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Khaos

Text output for any system [code]

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In DOS I know I can write: cout << "hello"; and have it print to my screen. However, am I correct to assume this won''t work for Linux? Or does it? What about MacOSX, or something else? How am I to know what functions work on any system and what work on a specific system? How can I write a text output routine (with no assembly obviously, just pure C++) that will output a given string to the monitor? A simple as possible method to doing this would be appreciated. Theory too, not just code samples. I''d like to know how this works. Can the same method, or any method, be applied to a pixel plotting routine? Sound output? Etc? Can I use simply C++ and nothing else to write a routine that will place a colored pixel on any monitor on any system? I''m sorry for the fact I generally write thoughts as questions. Please point me in the right direction. Thank you all.

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cout is standard C++ so it will work on any system that has a C++ compiler.

As for plotting pixels or sound, it may be very different from a system to another so you can use a cross-platform library like SDL (http://www.libsdl.org) or write your own functions for every systems you want to support (i suggest the prior)

Hope that helps
Matt

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Thank you. However, I was not thinking of a commercial library. I would like some help or ideas on rolling my own routine to stick characters in the display memory, that will work on any system or OS.

And also, what''s the difference in binary of the letter "F" displayed on the screen, and a particular red pixel at (17,39)? How can I do similar and place pixels on the screen?

Thanks again.

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You can''t stick characters in memory on most OSes, because they protect memory (''Protected Mode''). You''ll need to write OS-specific functions and use conditional compilation or something like that to have a different library on each OS that has the same interface.
How you set the display mode and write pixels or text will depend entire on the OS and platform.

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std::cout is part of the c++ standard library, which is implemented in most new compilers, so that code will work on any OS with a c++ compiler (btw you have to recompile it on the other OS for it to work with that OS). Plotting graphics is much harder to do in an OS independant way, which is why OpenGL and other cross-platform libraries are there.

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So it''s not possible? You HAVE to have a library per system? In protected mode OSes you cannot simply stick anything in the video display RAM? Is video RAM not accessible or what?

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quote:
Original post by Khaos
So it''s not possible? You HAVE to have a library per system? In protected mode OSes you cannot simply stick anything in the video display RAM? Is video RAM not accessible or what?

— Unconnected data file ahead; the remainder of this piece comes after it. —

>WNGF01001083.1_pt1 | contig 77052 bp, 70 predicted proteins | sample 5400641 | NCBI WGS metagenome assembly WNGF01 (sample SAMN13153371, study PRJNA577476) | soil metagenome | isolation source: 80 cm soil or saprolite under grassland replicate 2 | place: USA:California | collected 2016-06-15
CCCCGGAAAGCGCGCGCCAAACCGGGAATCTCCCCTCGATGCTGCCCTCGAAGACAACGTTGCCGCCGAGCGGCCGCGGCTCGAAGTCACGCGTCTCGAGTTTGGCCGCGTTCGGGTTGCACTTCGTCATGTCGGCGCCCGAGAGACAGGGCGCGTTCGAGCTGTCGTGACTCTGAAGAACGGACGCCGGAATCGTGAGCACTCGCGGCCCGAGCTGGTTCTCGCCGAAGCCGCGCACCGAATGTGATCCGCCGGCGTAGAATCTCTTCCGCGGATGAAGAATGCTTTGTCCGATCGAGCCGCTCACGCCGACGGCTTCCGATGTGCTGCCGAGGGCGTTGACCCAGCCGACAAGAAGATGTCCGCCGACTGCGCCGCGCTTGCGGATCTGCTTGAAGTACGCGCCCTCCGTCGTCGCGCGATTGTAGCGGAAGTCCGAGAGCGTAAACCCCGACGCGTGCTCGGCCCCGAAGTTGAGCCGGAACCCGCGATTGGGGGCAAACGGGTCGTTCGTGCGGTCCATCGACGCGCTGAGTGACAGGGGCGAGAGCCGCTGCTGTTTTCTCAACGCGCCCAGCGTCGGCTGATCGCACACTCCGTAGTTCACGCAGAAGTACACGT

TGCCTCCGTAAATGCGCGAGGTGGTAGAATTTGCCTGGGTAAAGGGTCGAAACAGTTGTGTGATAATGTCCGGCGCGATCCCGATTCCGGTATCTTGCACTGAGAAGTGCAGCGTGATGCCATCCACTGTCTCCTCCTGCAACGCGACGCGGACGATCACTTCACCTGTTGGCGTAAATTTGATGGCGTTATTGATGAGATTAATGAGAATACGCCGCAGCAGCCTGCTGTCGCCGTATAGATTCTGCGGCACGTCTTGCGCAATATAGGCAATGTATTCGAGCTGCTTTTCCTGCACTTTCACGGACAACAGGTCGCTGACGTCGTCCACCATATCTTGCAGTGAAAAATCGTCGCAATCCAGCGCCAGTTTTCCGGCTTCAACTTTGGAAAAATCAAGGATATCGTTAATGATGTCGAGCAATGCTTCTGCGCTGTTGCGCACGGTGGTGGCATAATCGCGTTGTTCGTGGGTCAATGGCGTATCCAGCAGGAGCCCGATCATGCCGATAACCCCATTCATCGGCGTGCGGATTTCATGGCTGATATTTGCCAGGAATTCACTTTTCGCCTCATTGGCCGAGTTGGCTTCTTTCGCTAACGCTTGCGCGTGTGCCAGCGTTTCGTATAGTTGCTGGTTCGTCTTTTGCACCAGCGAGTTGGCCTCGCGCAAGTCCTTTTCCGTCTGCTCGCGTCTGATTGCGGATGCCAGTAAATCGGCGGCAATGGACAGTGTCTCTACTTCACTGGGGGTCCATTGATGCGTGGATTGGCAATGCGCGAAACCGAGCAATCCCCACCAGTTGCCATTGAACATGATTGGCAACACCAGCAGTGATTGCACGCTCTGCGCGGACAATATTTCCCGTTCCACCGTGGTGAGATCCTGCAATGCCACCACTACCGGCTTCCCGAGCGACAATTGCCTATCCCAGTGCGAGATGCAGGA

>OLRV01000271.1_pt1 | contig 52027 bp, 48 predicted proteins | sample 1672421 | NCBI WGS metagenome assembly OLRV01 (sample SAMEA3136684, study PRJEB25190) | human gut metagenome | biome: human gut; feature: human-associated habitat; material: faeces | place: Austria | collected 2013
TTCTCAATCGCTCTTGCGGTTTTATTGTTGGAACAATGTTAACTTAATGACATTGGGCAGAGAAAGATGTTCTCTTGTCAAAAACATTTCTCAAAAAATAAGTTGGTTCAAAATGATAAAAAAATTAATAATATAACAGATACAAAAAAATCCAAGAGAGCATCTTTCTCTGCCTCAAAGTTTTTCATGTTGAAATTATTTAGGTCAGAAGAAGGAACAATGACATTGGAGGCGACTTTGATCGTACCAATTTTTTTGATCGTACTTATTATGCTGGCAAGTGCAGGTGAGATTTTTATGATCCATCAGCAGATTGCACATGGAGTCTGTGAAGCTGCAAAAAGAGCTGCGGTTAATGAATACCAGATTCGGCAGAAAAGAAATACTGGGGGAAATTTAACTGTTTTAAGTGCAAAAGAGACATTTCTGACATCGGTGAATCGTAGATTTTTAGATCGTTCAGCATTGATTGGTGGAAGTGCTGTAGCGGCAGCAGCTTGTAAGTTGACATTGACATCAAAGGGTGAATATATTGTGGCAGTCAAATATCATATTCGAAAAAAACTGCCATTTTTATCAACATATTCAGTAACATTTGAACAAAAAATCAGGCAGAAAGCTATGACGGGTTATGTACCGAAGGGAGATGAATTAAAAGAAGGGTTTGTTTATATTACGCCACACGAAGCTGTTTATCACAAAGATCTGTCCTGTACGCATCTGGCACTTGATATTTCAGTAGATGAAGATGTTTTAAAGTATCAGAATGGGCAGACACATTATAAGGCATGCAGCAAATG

There are higher level access routines for a reason.

If you could get true direct access to lower level hardware functions instead of letting the OS and drivers handle it for you, you would have to write a different set of code for pretty much every piece of hardware there is.

Go with a standard libary.


Or am I reading you wrong?



Far too much time has passed
For us to lament that we were in love.

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quote:
Original post by Khaos
So it''s not possible? You HAVE to have a library per system? In protected mode OSes you cannot simply stick anything in the video display RAM? Is video RAM not accessible or what?

Precisely. For this reason, languages that do not have standard graphics packages - Java does; C++ does not - are forced to rely on third-party libraries. If you do not wish to use one, then yes, you will have to write different routines for each platform you wish to support.

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Is the term "platform" used to represent the _processor_, the _operating system_, or both? Is there a generic term for one or the other? If you are writing platform independent code, does that run on any OS or any processor, or both, in other words. What would you call code that could run on 8 bit, 16 bit, 32 bit, or 64 bit processors, from any company (Z80, PIC, x86, etc) on any given OS (if any)? If it could run on ANYTHING, would it be platform independent, or system independent, or what?

I''m sorry to ask stupid questions, but I''d like to have accurate terminology. Thank you.

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Platform usually refers to the operating system / environment.
e.g. Java Virtual Machines are implemented on an operating system basis, not for different processors.

I think assembler code is different because it is intertwined with the processor, there is no level of abstraction beyong direct opcode translation.

C++ compilers are also written per operating system.

Wizza Wuzza?

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Platform independant usually means not dependant on OS, but sometimes it means not dependant on OS or processor (which usually means it only uses the standard library, like a basic ''hello world'' program in C). I don''t think it is often used to mean it can run on any processor but only one OS (that usually only happens with linux, so they''ll just say it is for linux).

AFAIK there aren''t any really specific terms. Maybe we should start calling processor independence ''architecture independance'' since thats really what it usually means, and then platform independence could mean only not dependant on the OS.

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